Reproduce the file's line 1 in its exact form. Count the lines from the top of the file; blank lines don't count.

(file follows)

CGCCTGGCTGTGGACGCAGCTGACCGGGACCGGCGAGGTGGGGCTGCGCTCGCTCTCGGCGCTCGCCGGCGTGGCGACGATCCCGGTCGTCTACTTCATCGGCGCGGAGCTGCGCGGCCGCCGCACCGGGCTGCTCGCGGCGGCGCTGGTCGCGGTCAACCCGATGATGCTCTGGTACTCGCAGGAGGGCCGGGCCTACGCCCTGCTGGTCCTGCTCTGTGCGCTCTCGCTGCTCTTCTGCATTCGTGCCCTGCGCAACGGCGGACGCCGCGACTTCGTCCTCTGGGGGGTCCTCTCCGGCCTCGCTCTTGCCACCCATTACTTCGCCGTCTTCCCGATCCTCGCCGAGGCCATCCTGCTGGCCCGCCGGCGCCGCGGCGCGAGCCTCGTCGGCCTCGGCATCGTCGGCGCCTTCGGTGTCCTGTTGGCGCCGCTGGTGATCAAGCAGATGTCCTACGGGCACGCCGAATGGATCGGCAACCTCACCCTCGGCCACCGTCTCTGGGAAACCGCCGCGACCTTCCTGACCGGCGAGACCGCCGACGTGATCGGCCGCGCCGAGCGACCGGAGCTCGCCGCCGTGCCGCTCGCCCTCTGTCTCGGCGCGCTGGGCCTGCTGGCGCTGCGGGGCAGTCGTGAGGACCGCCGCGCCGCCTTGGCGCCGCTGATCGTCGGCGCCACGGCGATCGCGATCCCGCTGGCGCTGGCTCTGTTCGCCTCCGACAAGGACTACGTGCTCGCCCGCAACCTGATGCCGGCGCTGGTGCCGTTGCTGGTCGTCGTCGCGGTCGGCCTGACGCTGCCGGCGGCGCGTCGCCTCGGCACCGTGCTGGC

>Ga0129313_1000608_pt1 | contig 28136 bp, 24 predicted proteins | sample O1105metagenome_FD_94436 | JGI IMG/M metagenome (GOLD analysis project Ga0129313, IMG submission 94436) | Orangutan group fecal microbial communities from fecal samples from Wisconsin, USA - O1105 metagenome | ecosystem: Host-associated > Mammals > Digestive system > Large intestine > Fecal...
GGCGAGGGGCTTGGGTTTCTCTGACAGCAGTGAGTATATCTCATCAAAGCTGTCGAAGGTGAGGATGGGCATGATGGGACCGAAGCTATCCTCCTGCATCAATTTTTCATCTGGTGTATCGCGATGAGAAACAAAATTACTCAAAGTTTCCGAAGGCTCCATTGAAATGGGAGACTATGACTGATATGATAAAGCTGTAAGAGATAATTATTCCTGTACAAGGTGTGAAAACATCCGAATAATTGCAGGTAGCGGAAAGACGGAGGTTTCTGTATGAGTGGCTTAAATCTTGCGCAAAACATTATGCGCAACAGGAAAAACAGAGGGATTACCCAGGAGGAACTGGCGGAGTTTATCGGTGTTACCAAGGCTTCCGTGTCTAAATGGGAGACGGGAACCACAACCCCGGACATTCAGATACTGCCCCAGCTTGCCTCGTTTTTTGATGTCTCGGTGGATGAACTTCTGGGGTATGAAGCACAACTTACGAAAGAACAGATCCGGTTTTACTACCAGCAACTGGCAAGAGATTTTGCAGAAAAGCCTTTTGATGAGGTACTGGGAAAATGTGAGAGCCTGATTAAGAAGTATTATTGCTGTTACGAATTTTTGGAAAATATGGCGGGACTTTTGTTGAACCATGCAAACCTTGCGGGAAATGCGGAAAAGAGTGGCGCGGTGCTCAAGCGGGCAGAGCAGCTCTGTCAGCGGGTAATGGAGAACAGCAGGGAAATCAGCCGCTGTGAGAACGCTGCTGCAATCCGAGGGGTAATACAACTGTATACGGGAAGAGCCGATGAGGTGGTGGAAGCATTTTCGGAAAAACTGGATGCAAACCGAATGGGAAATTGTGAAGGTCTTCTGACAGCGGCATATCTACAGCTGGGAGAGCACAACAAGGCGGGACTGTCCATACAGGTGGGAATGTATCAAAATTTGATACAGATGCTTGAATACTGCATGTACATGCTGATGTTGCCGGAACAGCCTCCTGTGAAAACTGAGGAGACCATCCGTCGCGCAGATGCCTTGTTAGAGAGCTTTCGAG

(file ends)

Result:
CGCCTGGCTGTGGACGCAGCTGACCGGGACCGGCGAGGTGGGGCTGCGCTCGCTCTCGGCGCTCGCCGGCGTGGCGACGATCCCGGTCGTCTACTTCATCGGCGCGGAGCTGCGCGGCCGCCGCACCGGGCTGCTCGCGGCGGCGCTGGTCGCGGTCAACCCGATGATGCTCTGGTACTCGCAGGAGGGCCGGGCCTACGCCCTGCTGGTCCTGCTCTGTGCGCTCTCGCTGCTCTTCTGCATTCGTGCCCTGCGCAACGGCGGACGCCGCGACTTCGTCCTCTGGGGGGTCCTCTCCGGCCTCGCTCTTGCCACCCATTACTTCGCCGTCTTCCCGATCCTCGCCGAGGCCATCCTGCTGGCCCGCCGGCGCCGCGGCGCGAGCCTCGTCGGCCTCGGCATCGTCGGCGCCTTCGGTGTCCTGTTGGCGCCGCTGGTGATCAAGCAGATGTCCTACGGGCACGCCGAATGGATCGGCAACCTCACCCTCGGCCACCGTCTCTGGGAAACCGCCGCGACCTTCCTGACCGGCGAGACCGCCGACGTGATCGGCCGCGCCGAGCGACCGGAGCTCGCCGCCGTGCCGCTCGCCCTCTGTCTCGGCGCGCTGGGCCTGCTGGCGCTGCGGGGCAGTCGTGAGGACCGCCGCGCCGCCTTGGCGCCGCTGATCGTCGGCGCCACGGCGATCGCGATCCCGCTGGCGCTGGCTCTGTTCGCCTCCGACAAGGACTACGTGCTCGCCCGCAACCTGATGCCGGCGCTGGTGCCGTTGCTGGTCGTCGTCGCGGTCGGCCTGACGCTGCCGGCGGCGCGTCGCCTCGGCACCGTGCTGGC